Either Sellers was put off by the unflattering portrayal or he was more interested in playing romantic comedy leads in films like The Bobo (1967) because he abandoned the project. Nevertheless, Ray came to visit Sellers on the set of The Party but felt that the actor’s impersonation of a New Delhi native was evolving into a course caricature.
The Party earned additional notoriety eight years later when Sellers’ co-star, the popular French singer Claudine Longet, was arrested in the shooting death of her boyfriend world champion skier Vladimir “Spider” Sabich on March 21, 1976. Longet, the ex-wife of singer Andy Williams, was eventually convicted of criminally negligent homicide but only served 30 days in jail. The scandal effectively ended her career and she disappeared from the public eye to live a lowkey life in Aspin, Colorado with her husband Ron Austin, one of her defense attorneys in the 1976 trial. When watching The Party, it is hard to reconcile these facts with the fresh-faced, guitar strumming ingenue you see in the role of Michele Monet, the other outsider at the soiree. (Saturday Night Live would later do a merciless parody of Longet in a skit called “The Claudine Longet Invitational” featuring Chevy Chase and Jane Curtin on the first season of the popular NBC series).
When The Party was released, it received mixed reviews from the critics. Among the less enthusiastic reviews was Variety which stated it had “all the charm of two-reel comedy, as well as the resulting tedium when the concept is distended to 10 reels.” Pauline Kael of The New Yorker wrote, “it’s too long for its one-note jokes, and often too obvious to be really funny.” And Penelope Houston of The Spectator said, “The Party hardly gets beyond a rather watery smile. A pity, because the idea remains engaging.”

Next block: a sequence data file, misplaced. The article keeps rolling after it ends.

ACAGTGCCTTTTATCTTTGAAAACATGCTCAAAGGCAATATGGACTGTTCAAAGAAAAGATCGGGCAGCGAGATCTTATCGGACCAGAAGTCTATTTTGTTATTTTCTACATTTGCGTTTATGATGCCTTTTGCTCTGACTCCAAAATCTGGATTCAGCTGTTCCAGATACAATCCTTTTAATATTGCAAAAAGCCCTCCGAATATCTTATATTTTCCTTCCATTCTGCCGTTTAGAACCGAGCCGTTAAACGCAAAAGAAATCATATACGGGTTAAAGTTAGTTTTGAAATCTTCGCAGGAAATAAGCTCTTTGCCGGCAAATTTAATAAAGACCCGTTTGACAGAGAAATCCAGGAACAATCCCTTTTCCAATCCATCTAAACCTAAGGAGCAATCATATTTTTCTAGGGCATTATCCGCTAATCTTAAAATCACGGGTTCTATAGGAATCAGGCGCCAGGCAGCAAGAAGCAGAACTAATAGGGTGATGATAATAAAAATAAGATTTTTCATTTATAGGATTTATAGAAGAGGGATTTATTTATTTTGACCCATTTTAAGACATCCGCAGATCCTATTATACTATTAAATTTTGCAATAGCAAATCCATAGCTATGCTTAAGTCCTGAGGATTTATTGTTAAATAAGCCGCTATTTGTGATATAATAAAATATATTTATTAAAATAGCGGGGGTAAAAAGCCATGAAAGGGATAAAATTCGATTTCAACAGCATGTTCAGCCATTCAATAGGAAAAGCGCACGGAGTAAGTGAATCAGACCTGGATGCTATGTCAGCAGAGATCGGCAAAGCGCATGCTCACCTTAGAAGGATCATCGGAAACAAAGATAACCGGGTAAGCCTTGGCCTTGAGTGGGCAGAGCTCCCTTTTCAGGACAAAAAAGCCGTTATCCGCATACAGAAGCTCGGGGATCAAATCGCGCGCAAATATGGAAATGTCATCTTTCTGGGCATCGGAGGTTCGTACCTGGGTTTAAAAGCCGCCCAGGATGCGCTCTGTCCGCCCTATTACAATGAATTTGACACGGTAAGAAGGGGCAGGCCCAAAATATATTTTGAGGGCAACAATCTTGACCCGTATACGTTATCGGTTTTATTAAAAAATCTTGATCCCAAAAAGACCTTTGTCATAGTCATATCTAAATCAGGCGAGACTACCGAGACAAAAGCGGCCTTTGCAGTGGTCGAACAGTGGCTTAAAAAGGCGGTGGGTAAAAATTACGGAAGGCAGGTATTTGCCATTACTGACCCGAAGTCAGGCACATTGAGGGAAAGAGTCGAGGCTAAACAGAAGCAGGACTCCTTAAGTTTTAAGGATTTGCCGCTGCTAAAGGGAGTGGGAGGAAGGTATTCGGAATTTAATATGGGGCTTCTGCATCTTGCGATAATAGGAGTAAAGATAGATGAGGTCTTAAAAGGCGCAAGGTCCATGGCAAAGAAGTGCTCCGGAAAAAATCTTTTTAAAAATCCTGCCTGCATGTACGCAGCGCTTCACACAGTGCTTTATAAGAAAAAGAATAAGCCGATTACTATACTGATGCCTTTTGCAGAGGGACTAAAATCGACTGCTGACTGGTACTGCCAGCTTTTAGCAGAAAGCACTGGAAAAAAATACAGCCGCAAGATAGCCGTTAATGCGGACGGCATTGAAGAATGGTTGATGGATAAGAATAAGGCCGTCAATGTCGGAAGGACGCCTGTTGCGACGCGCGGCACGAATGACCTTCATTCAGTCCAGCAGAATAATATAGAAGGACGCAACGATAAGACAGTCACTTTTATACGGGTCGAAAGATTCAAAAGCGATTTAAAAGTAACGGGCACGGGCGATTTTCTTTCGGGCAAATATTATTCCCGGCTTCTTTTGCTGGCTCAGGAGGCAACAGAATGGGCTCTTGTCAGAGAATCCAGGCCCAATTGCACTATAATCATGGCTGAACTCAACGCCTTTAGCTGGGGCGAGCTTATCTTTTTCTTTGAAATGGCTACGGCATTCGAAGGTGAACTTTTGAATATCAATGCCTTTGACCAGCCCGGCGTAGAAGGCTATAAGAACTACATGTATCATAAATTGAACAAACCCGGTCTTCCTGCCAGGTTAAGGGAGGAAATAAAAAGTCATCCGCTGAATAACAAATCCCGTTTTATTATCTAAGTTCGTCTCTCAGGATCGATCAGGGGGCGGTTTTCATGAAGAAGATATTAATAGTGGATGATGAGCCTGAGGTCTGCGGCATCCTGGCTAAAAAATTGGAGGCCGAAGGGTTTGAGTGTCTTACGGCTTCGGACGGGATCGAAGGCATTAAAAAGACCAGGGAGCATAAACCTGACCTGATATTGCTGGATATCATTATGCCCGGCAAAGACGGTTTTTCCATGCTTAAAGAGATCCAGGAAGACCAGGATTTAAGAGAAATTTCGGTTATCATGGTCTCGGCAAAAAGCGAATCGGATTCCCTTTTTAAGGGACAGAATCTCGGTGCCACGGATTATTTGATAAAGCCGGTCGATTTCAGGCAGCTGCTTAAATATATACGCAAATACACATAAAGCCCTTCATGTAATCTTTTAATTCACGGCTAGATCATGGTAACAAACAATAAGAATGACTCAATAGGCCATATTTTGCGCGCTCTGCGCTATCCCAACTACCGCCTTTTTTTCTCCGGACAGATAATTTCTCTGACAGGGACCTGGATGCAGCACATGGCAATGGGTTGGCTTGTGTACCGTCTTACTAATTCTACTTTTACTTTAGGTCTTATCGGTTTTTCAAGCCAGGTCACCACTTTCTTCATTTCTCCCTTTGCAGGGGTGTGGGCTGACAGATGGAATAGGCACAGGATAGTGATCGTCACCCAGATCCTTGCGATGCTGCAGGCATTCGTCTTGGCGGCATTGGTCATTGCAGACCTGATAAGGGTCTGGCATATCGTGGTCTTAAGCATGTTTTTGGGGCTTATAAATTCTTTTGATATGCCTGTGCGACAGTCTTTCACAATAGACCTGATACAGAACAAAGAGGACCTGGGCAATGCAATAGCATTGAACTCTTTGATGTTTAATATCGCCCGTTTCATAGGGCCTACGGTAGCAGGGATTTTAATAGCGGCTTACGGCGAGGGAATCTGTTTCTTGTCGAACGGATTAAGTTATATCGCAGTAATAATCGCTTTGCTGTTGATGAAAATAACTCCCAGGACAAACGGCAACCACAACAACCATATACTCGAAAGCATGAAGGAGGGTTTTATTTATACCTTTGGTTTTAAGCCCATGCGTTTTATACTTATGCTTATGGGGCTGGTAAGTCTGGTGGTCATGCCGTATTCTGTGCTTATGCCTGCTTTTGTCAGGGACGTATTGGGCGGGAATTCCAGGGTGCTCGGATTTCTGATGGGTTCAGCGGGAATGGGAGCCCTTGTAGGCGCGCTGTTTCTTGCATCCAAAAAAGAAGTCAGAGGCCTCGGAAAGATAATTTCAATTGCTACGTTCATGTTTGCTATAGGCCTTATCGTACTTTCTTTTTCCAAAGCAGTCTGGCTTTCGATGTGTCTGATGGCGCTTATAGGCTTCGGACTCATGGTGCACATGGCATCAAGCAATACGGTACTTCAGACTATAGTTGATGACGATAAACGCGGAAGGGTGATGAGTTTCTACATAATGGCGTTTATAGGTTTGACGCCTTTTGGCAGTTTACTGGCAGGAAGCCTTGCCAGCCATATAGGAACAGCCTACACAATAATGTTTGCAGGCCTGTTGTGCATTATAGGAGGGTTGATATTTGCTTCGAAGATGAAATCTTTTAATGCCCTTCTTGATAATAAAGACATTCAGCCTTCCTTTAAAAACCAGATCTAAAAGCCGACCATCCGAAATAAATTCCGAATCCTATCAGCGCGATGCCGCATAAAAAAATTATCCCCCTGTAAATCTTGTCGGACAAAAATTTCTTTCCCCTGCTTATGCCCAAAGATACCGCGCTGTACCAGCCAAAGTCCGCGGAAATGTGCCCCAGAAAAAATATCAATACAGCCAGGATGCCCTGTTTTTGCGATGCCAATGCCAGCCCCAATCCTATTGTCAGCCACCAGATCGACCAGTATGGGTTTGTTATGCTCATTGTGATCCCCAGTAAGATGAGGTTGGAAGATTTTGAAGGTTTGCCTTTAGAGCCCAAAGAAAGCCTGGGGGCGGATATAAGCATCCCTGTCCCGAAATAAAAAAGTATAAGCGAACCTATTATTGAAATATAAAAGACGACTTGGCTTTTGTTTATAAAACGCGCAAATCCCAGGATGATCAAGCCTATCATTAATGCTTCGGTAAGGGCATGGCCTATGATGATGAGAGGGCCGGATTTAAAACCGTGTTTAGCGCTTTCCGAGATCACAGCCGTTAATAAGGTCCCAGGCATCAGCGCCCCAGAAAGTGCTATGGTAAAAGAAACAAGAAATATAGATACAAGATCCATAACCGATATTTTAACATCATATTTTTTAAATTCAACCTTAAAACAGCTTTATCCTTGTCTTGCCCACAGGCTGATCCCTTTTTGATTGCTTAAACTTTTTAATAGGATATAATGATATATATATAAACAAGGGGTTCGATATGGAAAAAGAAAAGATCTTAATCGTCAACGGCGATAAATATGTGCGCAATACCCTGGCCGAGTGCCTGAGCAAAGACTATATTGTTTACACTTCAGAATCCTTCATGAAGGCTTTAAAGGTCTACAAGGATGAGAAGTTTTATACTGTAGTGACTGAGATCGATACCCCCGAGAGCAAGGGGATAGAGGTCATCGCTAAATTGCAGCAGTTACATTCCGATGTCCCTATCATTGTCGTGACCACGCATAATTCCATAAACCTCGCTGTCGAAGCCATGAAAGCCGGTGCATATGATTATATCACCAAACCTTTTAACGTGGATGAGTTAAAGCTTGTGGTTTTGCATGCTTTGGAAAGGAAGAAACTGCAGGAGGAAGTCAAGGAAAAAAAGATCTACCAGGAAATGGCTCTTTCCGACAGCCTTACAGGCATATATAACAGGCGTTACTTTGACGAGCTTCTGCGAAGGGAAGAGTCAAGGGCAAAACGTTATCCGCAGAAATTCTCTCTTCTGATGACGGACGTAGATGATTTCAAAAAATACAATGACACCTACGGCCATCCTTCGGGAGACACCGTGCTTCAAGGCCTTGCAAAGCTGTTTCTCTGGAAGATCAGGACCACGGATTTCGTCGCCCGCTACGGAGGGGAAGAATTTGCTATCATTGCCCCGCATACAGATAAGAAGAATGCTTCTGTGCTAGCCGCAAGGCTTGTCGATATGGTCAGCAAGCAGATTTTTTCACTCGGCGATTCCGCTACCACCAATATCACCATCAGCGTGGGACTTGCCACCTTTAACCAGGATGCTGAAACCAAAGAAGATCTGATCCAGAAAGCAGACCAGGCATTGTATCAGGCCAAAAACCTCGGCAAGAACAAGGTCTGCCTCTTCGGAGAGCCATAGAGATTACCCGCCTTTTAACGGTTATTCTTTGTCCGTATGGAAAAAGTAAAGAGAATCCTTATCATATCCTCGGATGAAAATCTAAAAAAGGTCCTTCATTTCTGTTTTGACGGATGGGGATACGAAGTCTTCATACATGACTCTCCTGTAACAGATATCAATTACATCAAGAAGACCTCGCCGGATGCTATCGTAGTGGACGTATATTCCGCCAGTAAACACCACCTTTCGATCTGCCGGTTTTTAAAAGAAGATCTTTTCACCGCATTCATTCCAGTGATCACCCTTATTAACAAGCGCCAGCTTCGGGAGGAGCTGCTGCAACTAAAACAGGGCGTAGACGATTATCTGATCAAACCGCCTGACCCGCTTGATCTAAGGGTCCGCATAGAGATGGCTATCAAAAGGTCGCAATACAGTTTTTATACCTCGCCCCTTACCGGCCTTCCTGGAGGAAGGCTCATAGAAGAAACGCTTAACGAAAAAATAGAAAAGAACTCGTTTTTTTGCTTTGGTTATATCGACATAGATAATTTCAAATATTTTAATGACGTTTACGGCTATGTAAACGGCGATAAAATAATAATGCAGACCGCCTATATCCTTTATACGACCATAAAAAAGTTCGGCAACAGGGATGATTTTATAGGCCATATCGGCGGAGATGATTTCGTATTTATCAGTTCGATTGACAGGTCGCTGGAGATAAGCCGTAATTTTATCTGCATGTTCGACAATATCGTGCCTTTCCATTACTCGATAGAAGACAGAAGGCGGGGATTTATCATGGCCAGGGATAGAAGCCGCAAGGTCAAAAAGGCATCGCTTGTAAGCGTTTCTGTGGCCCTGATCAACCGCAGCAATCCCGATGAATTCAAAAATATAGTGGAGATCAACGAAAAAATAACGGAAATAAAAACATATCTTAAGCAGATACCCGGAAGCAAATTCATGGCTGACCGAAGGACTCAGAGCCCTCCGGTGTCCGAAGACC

At the same time, the film had its champions such as Roger Ebert and Andrew Sarris who wrote, “The Party” is in the tradition of Keystone’s transgressive vulgarity. It’s the tension between Sellers’s inane tact and the general tastelessness of his surroundings that gives the movie its zing.” Oddly enough, The Party has acquired a much better reputation since its 1968 release despite accusations of promoting racist stereotypes with Sellers’ brownface portrayal. Some have come to admire Edwards’ homage to the silent slapstick comedies, such as Film Comment writer Richard Combs who called The Party “both classic farce and trenchant satire, a self-sufficient fantasy about the fantasy of Hollywood life.”
Others have come to see the film as a gleeful attack on pretentiousness. Scott Tobias of The Dissolve, makes the observation, “It’s difficult to look past the queasy conceit of Sellers’ character, but in truth, the film’s true contempt is reserved not for Bakshi, but the stick-in-the-mud gatekeepers who are hosting the party and politely (or impolitely) pushing outsiders like him to the margins…The film has a spirit of cheerful rebellion in it, and aligns itself wholly with Bakshi and Monet, who remain standing as this formal, antiseptic, snooty affair unravels around them. Whether Edwards intended it or not…The Party seems keyed into the spirit of ’68, with the house representing the upending of old money and hidebound tradition. In that, poor put-upon Bakshi is the humblest of revolutionaires.”
The Party has been released numerous times on DVD over the years but it wasn’t until September 2014 that the movie became available on Blu-Ray from Kino Lorber. The disc includes two featurettes on the film, the original trailer and other supplements.
*This is a revised and expanded version of an article that originally appeared on the Turner Classic Movies website.